The position is not a reversal, Otterson said. In August 2008 the church issued a statement saying it supports gay rights related to hospitalization, medical care, employment, housing or probate as long as they "do not infringe on the integrity of the traditional family or the constitutional rights of churches."

Church officials say the city ordinances were not discussed in the recent meetings between church staff and gay rights leaders, and that it was the mayor who put the proposals on the table.

Harry Knox, director of the religion and faith program at the gay-rights group Human Rights Campaign, said the Mormon church's stand on the Salt Lake City ordinances could help alter the debate over gay rights.

"The church deserves credit, but that credit really comes because people have been pushing for it," Knox said. "It's not something thing they arrived at on their own and out of the goodness of their hearts."

The church's action is the latest sign of a softening among some conservative Christians toward offering some legal protections to gays.

Activists are trying to garner support from evangelicals for a federal employment anti-discrimination law that would cover gays. However, religious reaction was largely negative to a federal hate crimes act protecting homosexuals that President Barack Obama recently signed into law. Several conservative Christian groups argued that preaching against homosexuality could be deemed a hate crime under the legislation.

The Mormon church has not taken a stance on either piece of federal legislation.

Otterson, the church spokesman, said that in the case of the Salt Lake City ordinances, Mormon leaders weighed in because they were responding to a request for feedback on specific legislation.

Asked whether the church would take a stand on similar state or federal legislation, Otterson said: "The church leadership is not inclined to offer free advice where it's not being requested."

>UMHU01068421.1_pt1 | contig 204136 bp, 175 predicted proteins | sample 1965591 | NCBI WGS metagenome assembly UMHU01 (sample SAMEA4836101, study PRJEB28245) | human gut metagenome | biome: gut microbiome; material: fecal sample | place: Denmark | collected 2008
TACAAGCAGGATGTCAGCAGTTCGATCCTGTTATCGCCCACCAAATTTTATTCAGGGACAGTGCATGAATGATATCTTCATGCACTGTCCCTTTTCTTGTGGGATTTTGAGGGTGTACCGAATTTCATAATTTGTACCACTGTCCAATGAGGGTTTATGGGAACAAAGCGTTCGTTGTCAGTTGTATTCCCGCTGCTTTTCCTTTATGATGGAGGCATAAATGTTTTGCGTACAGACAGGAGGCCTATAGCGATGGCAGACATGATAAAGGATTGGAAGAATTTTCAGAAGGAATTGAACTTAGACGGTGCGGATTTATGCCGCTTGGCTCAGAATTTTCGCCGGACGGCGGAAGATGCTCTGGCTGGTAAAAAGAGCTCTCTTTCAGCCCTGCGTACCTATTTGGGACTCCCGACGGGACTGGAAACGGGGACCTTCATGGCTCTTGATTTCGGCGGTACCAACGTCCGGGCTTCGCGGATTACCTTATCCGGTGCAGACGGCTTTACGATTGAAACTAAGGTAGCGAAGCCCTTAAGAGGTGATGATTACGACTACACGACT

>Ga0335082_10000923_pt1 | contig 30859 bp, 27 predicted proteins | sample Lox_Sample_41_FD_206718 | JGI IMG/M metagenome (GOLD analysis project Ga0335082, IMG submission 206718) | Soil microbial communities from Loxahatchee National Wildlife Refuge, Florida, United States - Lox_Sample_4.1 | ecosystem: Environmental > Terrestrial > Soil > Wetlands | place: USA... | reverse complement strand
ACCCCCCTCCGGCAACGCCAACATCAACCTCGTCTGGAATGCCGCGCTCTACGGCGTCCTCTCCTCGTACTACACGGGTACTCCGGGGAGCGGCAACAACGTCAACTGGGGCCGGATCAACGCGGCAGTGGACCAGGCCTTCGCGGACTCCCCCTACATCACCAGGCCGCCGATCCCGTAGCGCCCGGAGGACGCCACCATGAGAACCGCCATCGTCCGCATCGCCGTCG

1 comments:

Godhead November 15, 2010 at 3:38 PM  

Homosexuality is a moral issue. Its an ethical issue. There is no question that God oppose it as going against the natural order of things. Its also a fact that God gave them over to homosexuality as a consequence for not considering God worth contemplating. Its also a fact that such behaviour and many others that are against God's law spread death and disease. So it only stands to reason that God's way is better. There is no reason to discriminate against "Gays" when it comes to work or any of the other common necessities that we all need. I wouldn't victimise or discriminate against a homosexual. In fact the bed I have now was given to me by a lesbian. A very expensive bed, I really needed one and so God works in mysterious ways. We have all broken God's law in one way or another. discriminating against somebody for their behaviour is different from showing mercy to a sinner. Jesus said, "He who is without sin cast the first stone at her." I don't know about anyone else here, but I am not without sin. I do not have to approve or accept anyone's behaviour but I have to watch that mine is not contrary to Christian love. We all have basic human rights. Whether homosexuality is right or wrong is one issue. Our basic human rights is another. Both issues should not conflict with the other. I will only say this, no one can be gay and also be a Christian. I have had debates with gay people on this, and stood my ground. That's where I draw the line. For after Jesus said, "Neither do I condemn you," he said, "Go away and sin no more." Jesus acknowledge that adultery was a sin, even though he never condemned her for it. Love your blog Handmaiden. God bless!!!